Academic journal article Scottish Literary Review

Scottish Histories: Robert Greene's James the Fourth (C. 1590) in the Light (and Shadow) of David Lyndsay's Ane Satyre of the Thrie Estaitis (1552)

Academic journal article Scottish Literary Review

Scottish Histories: Robert Greene's James the Fourth (C. 1590) in the Light (and Shadow) of David Lyndsay's Ane Satyre of the Thrie Estaitis (1552)

Article excerpt

The approach of this essay is frankly intertextual, not only because the English and Scottish plays at its centre are inextricable from large political issues and their multiple discursive expression, but also because the question of direct influence must finally remain indeterminate. Robert Greene would seem unlikely, on the face of it, to have had access to a text of the Satyre. It was partly (but not wholly) on textual grounds that Douglas Hamer, the editor in the 1930s of David Lyndsay's Works, dismissed any idea that the Satyre influenced English drama at all, although he did not pursue the question as far as Greene. (2) In any case, the argument for inaccessibility depends strictly on negative evidence: the fact that there is no trace of a printing before the 1602 Edinburgh edition of Robert Charteris. Yet nothing proves there wasn't one, or more--if so, probably by Robert's father Henry--prior to Greene's composition of The Scottish History of James the Fourth. It is notable that Robert made no claim in 1602 to be publishing the Satyre for the first time. Nor is it included in his several subsequent collections of Lyndsay's Warkis, which derive from the volumes his father had begun to issue in 1568 and reissued through the 1570s, 1580s and 1590s; the latter, therefore, form a quite independent strand of production from which nothing can be inferred about the Satyre.

Then, too, since there was demonstrably a manuscript, or manuscripts, of the Satyre--including the one Robert Charteris printed from and the one George Bannatyne copied (and adapted), seemingly in the 1560s (3)--circulation in that form is also conceivable. Improbable as it appears that Greene might have seen such a manuscript, the manifold and urgent involvements of the English government in Scottish affairs through the 1580s--involvements implicating members of the London publishing and theatrical milieux ranging from Thomas Vautrollier to Henry Carey, Lord Hunsdon (4)--might just have produced that result. As for Greene's possible interest, the image still dominating criticism of the dissipated dilettante divided between cony-catching criminality, pastoral fantasy and ostentatious penitence needs to accommodate at least two religious propaganda pamphlets not out of line with his Scottish play: one (from 1585) aimed scornfully at Catholicism generally and one (from the post-Armada year of 1589) gloating in caricature over its recent Spanish humiliation. (5) These productions led Arthur Freeman to speak of 'a side of the man's character which has remained obscure', (6) but they might equally, given Greene's precarious finances and the English government's sponsorship of controversialist interventions, represent commissions accepted for pragmatic reasons.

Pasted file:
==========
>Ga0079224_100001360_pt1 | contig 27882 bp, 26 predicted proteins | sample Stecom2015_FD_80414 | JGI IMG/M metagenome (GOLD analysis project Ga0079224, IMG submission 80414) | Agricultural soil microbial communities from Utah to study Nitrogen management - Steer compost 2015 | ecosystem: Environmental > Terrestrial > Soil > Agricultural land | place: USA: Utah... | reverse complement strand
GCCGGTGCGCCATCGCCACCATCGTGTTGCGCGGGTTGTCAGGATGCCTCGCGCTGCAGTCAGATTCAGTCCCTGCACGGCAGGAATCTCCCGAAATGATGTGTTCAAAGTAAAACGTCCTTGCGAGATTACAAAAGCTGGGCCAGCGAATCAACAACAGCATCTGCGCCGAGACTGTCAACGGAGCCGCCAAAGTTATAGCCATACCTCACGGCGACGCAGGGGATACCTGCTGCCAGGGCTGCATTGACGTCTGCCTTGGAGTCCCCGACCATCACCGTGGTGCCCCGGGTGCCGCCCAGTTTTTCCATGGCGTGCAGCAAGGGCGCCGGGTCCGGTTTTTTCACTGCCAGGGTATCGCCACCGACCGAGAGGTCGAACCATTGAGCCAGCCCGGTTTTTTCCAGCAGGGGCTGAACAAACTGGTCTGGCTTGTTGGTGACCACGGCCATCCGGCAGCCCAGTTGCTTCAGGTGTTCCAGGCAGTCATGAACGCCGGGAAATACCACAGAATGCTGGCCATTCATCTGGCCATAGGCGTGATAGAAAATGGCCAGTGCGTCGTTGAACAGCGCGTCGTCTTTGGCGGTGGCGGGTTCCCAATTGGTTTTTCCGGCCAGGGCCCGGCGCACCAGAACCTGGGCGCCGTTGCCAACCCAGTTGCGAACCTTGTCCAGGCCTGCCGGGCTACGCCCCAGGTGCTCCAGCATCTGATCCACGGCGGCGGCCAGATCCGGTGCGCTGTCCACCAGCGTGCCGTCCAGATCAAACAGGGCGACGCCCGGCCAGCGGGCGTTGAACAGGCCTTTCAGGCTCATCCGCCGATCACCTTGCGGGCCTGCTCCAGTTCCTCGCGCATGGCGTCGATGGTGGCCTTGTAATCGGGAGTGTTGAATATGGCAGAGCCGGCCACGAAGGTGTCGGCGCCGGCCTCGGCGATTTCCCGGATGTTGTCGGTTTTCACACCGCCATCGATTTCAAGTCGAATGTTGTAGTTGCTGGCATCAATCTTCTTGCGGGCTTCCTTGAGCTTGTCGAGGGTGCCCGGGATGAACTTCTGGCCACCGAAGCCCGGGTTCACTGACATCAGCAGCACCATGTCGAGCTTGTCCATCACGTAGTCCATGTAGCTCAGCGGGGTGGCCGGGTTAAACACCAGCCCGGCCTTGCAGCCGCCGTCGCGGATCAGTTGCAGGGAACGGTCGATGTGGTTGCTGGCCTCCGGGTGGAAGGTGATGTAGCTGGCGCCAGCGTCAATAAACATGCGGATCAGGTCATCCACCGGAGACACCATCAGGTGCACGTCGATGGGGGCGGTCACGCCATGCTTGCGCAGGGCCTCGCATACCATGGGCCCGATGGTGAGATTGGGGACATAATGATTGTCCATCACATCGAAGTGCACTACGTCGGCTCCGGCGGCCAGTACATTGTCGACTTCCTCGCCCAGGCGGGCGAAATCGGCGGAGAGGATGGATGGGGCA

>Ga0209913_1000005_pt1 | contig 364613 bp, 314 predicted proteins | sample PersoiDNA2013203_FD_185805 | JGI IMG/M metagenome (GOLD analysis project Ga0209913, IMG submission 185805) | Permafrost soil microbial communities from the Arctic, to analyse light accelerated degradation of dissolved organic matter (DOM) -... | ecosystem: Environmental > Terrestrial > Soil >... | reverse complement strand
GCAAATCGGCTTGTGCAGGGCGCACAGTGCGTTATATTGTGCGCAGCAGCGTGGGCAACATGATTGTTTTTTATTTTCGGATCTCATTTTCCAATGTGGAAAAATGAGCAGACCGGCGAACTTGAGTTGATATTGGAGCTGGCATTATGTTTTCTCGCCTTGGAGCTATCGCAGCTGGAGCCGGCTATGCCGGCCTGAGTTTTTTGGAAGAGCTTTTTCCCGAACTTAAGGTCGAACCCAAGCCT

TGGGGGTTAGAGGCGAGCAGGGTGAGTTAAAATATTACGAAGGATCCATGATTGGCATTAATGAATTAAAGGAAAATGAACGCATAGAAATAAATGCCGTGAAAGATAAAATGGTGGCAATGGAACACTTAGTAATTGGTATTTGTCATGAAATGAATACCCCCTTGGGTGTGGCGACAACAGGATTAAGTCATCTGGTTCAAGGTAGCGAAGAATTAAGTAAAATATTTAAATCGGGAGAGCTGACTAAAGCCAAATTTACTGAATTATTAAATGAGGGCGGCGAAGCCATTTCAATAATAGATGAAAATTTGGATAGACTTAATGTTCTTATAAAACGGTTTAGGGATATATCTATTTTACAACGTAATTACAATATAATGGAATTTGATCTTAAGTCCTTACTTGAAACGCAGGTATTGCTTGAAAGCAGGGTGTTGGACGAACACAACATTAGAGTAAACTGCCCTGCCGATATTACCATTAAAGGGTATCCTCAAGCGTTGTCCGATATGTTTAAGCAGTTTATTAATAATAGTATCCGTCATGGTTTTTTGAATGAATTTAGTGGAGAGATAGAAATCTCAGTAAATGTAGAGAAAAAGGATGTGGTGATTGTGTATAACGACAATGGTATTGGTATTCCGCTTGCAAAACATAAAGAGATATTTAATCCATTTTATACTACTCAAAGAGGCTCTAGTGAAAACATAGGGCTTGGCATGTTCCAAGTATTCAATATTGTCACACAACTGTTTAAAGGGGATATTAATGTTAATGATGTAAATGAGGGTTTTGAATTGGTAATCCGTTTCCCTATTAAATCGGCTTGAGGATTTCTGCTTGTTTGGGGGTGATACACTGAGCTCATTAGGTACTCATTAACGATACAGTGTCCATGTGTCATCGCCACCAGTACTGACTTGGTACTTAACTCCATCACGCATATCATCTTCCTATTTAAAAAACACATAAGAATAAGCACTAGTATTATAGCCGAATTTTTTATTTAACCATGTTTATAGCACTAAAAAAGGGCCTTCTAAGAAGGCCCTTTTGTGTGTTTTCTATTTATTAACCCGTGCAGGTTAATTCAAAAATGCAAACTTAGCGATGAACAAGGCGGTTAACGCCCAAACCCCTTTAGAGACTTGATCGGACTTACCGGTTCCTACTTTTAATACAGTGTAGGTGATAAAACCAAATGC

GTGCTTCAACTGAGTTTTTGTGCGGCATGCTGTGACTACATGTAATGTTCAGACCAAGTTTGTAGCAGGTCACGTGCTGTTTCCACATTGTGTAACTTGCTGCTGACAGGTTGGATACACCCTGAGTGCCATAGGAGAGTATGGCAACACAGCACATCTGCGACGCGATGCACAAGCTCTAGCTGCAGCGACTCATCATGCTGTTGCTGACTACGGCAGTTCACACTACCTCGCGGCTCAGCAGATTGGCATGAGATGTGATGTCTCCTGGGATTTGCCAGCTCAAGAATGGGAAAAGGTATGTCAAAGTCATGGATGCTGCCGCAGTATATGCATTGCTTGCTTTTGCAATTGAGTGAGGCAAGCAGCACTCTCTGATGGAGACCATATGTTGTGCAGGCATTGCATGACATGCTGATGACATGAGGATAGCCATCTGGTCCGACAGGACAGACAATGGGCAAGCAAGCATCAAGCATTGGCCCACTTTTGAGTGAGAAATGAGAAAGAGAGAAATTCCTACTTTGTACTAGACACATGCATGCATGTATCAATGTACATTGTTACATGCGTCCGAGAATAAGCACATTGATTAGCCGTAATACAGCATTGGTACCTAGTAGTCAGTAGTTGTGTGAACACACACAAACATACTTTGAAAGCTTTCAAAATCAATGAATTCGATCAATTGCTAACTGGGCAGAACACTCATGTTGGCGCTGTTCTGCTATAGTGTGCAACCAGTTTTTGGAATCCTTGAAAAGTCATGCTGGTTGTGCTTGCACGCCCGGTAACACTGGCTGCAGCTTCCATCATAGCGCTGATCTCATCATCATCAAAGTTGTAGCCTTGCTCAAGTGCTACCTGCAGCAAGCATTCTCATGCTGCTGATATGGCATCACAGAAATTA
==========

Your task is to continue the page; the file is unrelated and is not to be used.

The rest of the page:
From the broader perspective of cultural transmission, given the multiple reissues of Lyndsay's collected works prior to and including that of 1590, some copies of some of which must have made their way south of the Tweed, Greene and many of his potential spectators are likely at least to have known of the Satyre. Henry Charteris, early in his prefatory epistle to the reader, gives a summary description of its contents, dramatic method and circumstances of performance (in Edinburgh in 1554). (7) This is part, moreover, of a vivid evocation of Lyndsay personally as a disaffected courtier and dauntless critic of corruption in Scotland, particularly in the Catholic clergy, one who exploited his privileged relation with the monarch yet escaped charges of heresy by the skin of his teeth--not to mention the grace of God, although Charteris abundandy does so from his militantly Reformist point of view. All his editions follow the epistle, moreover, with an unsigned verse 'adhortation'--the 1582 edition terms it 'Ane Adhortatioun of all Estatis, to the reiding of this present warkis' (8)--in which corrupt 'Oppressouris of the pure' in all stations are summoned to learn their lesson from the author. …

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